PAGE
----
The Epic Story of America's Great Migration
A Pulitzer Prize–winning alumna of the New York Times, Isabel Wilkerson currently teaches journalism at Boston University. She is the daughter of participants in the Great Migration she chronicles.
The Topic: Between 1915 and 1970, more than six million African Americans, fleeing Jim Crow laws and in search of a better life, migrated from the South to the North and to California, headed mostly toward major cities. Despite being one of the largest movements of people in American history and a key event in shaping our contemporary urban landscape, much of the Great Migration is not well understood, and many of its stories of disappointment, heroism, misery, transformation, and hope have not been told. Isabel Wilkerson brings readers into the story of the migration by focusing in great detail on three people's stories (those of a Mississippi sharecropper, a Florida laborer, and a Louisiana doctor), though her book encompasses more than 1,200 interviews and more than a decade of research.
Random House. 640 pages. $30. ISBN: 9780679444329
"The Warmth of Other Suns ... is a monument to deep research and even deeper reflection and will sit comfortably for decades on bookshelves beside Oscar Handlin's The Uprooted, which won a Pulitzer Prize nearly six decades ago . ... This is a story sensitively and deftly told, not so much a tale of triumph as one of travail, unless of course you consider the triumph of the human will that this movement captured and then fostered." David M. Shribman
"For all its impressive journalism, I suspect that the book's real worth won't be evident for a long time. It will change lives of a new generation, as did The World of Our Fathers by Irving Howe, A People's History of the United States by Howard Zinn or the transporting histories of William Manchester. The teenaged bookworm who picks it up (yes, even those who flip ahead to see what happens) won't look at her country the same way." Kimberly Marlowe Hartnett
"Wilkerson, a Pulitzer Prize–winning journalist, uses the journeys of three [black Americans] to etch an indelible and compulsively readable portrait of race, class, and politics in 20th-century America. History is rarely distilled so finely." Tina Jordan
Los Angeles Times
"[The Warmth of Other Suns is] told in a voice that echoes the magic cadences of Toni Morrison or the folk wisdom of Zora Neale Hurston's collected oral histories. ... [F]or a certain generation of African Americans, this book will stir a sense of relief--that these stories and rituals that so many migrants attempted to hand-carry in the hopes that they might take root--have now been set down between two covers and in such dignified fashion." Lynell George
Minneapolis Star Tribune
"[In addition to academics, a] few skilled journalists have published books, too, most notably Nicholas Lemann in The Promised Land. Wilkerson might have topped them all in breadth, depth and readability, as she builds her narrative around three migrants, relating their experiences as much as is practical through their own perceptions." Steve Weinberg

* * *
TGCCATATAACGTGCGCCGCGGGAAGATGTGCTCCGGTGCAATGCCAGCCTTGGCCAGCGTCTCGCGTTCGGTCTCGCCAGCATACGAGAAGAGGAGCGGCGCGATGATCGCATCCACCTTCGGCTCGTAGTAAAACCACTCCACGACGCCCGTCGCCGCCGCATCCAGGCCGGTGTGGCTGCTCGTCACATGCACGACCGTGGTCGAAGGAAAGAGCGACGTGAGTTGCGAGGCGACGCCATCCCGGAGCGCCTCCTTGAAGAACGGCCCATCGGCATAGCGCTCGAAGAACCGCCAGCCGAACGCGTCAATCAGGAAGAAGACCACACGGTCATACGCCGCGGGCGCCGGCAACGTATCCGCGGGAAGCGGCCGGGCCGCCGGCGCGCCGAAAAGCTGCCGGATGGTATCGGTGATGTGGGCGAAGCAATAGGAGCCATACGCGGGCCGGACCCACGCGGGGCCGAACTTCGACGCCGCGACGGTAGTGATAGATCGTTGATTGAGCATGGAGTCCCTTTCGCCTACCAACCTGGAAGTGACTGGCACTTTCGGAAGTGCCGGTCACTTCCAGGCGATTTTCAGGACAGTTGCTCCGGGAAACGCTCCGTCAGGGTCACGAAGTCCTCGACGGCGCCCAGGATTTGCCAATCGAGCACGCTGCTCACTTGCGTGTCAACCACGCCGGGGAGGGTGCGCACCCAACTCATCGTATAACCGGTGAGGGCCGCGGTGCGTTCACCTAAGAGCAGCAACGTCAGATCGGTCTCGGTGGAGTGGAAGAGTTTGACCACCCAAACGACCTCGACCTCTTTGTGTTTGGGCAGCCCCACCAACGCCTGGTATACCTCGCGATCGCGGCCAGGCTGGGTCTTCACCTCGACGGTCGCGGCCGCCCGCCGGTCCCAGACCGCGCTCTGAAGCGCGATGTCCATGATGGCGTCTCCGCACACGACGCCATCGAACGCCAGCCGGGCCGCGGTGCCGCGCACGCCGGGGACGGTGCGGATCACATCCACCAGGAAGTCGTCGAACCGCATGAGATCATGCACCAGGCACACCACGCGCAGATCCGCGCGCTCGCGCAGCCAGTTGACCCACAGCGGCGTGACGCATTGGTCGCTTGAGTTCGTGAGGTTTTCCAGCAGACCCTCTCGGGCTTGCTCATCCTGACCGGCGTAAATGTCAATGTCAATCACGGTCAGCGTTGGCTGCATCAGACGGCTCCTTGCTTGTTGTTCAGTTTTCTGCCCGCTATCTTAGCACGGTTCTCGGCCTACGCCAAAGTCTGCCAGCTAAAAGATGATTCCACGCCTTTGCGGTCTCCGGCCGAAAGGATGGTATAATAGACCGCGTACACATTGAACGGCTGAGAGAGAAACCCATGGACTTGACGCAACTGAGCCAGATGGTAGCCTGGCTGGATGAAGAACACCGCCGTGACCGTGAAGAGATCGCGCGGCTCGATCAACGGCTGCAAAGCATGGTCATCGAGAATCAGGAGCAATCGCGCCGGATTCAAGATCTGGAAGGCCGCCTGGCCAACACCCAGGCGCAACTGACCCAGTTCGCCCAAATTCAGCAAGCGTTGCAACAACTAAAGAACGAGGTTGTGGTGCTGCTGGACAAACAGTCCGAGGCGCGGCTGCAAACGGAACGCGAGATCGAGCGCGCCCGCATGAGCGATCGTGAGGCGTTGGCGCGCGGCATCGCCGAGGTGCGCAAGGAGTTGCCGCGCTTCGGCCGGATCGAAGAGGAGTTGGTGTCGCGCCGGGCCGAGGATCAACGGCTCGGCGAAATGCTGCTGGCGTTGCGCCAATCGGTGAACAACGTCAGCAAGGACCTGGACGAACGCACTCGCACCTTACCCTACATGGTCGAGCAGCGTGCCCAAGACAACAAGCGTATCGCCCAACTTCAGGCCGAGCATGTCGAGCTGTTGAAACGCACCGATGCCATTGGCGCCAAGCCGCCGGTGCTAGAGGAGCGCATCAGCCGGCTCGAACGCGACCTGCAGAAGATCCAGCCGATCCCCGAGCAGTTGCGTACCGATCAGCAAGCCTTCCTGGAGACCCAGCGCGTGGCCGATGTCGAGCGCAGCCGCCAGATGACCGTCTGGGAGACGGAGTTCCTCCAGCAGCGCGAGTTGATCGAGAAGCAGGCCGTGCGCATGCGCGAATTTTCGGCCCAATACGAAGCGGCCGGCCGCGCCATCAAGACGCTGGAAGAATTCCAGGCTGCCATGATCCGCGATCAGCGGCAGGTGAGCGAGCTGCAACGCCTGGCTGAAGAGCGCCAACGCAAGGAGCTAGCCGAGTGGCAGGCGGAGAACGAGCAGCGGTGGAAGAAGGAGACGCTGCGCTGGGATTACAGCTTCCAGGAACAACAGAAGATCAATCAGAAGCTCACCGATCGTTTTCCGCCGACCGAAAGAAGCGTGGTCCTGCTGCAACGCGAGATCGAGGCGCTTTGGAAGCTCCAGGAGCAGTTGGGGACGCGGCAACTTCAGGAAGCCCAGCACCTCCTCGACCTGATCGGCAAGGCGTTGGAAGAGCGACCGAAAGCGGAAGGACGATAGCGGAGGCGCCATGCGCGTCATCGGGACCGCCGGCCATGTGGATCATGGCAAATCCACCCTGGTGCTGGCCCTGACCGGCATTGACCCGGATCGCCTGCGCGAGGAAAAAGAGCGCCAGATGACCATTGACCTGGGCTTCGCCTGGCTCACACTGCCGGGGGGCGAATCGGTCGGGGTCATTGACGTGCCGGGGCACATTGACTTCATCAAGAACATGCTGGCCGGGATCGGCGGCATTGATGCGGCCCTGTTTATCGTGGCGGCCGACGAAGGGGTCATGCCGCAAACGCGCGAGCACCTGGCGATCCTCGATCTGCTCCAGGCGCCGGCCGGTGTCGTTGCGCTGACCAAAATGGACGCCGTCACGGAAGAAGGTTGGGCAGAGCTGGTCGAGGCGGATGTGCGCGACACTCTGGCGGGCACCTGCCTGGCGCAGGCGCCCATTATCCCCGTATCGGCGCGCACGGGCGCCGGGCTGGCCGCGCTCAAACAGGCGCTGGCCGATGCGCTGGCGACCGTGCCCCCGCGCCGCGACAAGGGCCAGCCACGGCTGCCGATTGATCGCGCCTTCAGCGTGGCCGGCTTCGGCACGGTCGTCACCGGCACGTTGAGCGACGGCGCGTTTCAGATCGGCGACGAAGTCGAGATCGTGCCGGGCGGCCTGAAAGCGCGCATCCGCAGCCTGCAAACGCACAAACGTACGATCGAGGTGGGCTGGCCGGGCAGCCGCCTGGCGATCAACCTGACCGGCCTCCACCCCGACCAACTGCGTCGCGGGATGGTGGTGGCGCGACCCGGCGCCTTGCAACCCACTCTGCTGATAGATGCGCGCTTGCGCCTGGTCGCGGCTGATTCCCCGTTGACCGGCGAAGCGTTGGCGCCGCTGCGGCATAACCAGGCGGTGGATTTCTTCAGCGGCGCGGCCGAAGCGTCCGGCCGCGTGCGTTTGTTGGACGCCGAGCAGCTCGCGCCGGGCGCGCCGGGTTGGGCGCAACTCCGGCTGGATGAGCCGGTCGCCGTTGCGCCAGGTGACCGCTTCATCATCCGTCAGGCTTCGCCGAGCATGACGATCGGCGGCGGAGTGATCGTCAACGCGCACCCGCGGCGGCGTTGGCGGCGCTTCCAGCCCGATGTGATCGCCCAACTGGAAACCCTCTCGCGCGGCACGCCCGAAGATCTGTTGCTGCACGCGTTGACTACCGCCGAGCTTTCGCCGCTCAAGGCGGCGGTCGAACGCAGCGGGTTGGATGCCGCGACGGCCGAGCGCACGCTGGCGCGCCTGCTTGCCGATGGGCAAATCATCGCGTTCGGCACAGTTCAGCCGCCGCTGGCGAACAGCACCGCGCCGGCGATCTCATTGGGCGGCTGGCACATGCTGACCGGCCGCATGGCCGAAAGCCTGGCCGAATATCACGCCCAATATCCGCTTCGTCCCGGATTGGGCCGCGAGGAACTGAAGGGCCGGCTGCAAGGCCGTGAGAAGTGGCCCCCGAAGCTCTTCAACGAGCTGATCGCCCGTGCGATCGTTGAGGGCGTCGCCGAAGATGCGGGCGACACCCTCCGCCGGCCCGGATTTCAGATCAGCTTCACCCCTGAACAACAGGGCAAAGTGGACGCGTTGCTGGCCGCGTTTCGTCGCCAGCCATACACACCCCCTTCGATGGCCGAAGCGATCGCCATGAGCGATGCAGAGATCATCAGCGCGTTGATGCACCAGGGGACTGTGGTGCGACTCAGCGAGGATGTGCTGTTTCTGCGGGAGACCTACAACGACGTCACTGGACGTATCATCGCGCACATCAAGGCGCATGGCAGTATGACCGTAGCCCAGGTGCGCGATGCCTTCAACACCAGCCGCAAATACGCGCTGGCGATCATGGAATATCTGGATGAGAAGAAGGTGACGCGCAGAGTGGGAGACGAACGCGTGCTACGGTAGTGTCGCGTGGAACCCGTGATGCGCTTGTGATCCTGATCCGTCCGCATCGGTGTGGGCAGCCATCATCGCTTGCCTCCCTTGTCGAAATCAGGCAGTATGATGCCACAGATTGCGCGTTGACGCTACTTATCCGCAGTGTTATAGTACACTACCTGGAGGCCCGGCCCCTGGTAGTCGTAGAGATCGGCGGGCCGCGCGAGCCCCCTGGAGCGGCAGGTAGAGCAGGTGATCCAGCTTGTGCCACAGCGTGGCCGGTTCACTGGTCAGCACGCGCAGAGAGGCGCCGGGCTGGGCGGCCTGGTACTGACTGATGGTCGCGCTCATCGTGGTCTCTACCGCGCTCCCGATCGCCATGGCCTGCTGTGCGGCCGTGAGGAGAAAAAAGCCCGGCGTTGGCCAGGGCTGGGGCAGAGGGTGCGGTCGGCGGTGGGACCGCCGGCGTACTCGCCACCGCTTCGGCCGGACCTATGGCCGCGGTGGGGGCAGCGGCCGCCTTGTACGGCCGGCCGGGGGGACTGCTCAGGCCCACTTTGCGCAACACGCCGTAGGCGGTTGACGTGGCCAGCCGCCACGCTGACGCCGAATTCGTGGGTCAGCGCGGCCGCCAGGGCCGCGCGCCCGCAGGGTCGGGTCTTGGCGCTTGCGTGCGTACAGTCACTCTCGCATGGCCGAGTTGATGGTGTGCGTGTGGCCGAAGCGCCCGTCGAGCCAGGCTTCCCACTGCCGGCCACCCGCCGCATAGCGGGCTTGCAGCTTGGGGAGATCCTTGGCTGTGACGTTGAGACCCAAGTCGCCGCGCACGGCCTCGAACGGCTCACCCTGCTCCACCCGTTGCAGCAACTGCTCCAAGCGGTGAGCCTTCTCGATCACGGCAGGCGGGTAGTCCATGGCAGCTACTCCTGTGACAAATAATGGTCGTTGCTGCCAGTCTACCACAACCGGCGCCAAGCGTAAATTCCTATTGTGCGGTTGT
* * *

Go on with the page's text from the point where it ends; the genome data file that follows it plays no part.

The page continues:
"It's from such unflinching details that The Warmth of Other Suns draws its power. In the end, though, Wilkerson herself seems to blink, arguing that, despite the struggles she so beautifully describes, the Great Migration was nothing less than the fulfillment of the American Dream as the migrants themselves defined it." Kevin Boyle
NY Times Book Review
"Based on more than a thousand interviews, written in broad imaginative strokes, this book, at 622 pages, is something of an anomaly in today's shrinking world of nonfiction publishing: a narrative epic rigorous enough to impress all but the crankiest of scholars, yet so immensely readable as to land the author a future place on Oprah's couch. ... Some historians, moreover, may question Wilkerson's approach to her subject." David Oshinsky
In The Warmth of Other Suns Wilkerson has composed a masterpiece of narrative journalism on a subject vital to our national identity, as compelling as it is heartbreaking and hopeful. Critics, however, were less certain about whether Wilkerson has written a definitive history of the Great Migration. Several reviewers saw the book as an important corrective to previous scholarship on the Migration that too often grouped African Americans into a voiceless mass, that focused exclusively on the negative consequences of their move to Northern urban centers, and that often emphasized economic and sociological explanations at the expense of the personal. Other critics felt that Wilkerson could have taken advantage of more of this scholarship, even if it was sometimes flawed, and could have taken into account larger structural influences. But The Warmth of Other Suns is an impressive achievement--a fresh, rich look at an important chapter in American history.
Cited by Critics
The Uprooted | Oscar Handlin (1951): F Pulitzer Prize This foundational book in immigration studies examines European migration to America in the 18th and 19th centuries. Handlin does not focus on individual stories, but works to synthesize the causes of mass emigration and the general experience of those coming to the United States.